John Kasaipwalova was born in Okaikoda, on Kiriwina Island in the Trobriand Islands, into the Kwenama clan; his uncle was a chief. He earned a Commonwealth scholarship and attended the University of Queensland, where he became active in radical politics and eventually lost his scholarship and visa. He then attended the University of Papua New Guinea, where he took part in decolonization movements and protests. Radical politics and political movements have exerted a significant influence on Kasaipwalova’s literary output, and his work often denounces racism and colonialism.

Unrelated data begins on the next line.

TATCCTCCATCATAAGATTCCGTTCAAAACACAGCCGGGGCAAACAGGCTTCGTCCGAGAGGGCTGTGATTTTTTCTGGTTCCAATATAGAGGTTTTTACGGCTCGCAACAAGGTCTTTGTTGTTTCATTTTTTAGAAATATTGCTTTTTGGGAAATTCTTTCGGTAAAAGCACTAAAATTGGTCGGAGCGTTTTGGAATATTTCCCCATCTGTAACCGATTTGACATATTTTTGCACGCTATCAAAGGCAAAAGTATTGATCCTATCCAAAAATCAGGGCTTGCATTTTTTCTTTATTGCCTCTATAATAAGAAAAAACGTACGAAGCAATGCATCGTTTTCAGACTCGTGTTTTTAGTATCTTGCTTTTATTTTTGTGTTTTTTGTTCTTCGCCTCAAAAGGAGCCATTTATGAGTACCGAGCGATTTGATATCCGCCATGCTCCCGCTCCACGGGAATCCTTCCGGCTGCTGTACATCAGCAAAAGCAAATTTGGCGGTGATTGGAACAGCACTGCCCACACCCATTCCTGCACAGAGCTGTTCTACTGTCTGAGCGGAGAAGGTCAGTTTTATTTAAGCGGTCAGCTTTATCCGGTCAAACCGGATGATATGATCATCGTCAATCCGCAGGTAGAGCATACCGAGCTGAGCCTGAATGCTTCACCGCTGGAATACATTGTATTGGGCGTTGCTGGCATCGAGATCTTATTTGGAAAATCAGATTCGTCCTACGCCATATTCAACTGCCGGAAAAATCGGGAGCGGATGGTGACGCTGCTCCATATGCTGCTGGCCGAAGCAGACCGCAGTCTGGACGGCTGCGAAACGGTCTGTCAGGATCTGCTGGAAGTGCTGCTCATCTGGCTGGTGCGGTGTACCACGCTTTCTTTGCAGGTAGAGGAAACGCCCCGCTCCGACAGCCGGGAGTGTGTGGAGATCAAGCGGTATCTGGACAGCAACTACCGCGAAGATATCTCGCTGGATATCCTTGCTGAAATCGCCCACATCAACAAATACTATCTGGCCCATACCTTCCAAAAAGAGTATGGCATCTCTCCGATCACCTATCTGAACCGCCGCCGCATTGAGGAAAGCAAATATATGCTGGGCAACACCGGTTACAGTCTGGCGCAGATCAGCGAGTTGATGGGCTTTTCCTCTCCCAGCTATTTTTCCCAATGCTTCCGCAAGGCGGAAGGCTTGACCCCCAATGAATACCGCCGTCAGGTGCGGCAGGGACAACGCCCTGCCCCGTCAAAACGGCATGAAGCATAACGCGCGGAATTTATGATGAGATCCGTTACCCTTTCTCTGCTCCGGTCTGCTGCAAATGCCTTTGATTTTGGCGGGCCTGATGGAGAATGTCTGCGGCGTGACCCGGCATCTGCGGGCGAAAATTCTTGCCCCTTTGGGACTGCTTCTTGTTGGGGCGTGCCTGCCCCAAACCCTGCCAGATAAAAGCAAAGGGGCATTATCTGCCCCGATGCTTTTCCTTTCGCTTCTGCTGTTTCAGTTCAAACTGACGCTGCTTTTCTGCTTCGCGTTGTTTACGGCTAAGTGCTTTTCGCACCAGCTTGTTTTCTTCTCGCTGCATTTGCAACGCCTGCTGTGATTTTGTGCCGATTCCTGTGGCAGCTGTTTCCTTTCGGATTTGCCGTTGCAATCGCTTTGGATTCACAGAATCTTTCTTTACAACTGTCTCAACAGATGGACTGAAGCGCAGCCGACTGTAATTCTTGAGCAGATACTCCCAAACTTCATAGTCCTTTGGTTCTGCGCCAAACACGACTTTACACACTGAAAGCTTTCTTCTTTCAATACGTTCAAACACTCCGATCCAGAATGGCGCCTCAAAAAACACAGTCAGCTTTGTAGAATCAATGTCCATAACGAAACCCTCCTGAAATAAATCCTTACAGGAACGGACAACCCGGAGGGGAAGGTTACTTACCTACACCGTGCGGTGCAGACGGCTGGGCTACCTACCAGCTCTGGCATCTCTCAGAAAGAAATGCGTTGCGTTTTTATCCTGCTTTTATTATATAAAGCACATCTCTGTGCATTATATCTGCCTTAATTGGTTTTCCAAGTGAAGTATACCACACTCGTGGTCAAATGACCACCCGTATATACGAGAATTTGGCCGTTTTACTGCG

One of Papua New Guinea’s most noted poets and playwrights, Kasaipwalova synthesizes English and South Pacific variants such as Tok Pisin (Pidgin) in his work. He is the author of the poetry collections Reluctant Flame (1971) and Hanuabada (1972). In 1972, Kasaipwalova returned to the Trobriand Islands to take part in self-determination efforts there. His unfinished novel Bomana Kalabus O Sori O was excerpted in the anthology Voices of Independence (1980). He coauthored the folk play Sail the Midnight Sun (1980) with Greg Murphy and collaborated with Jutta Malnic on the volume Kula: Myth and Magic in the Trobriand Islands (1998).

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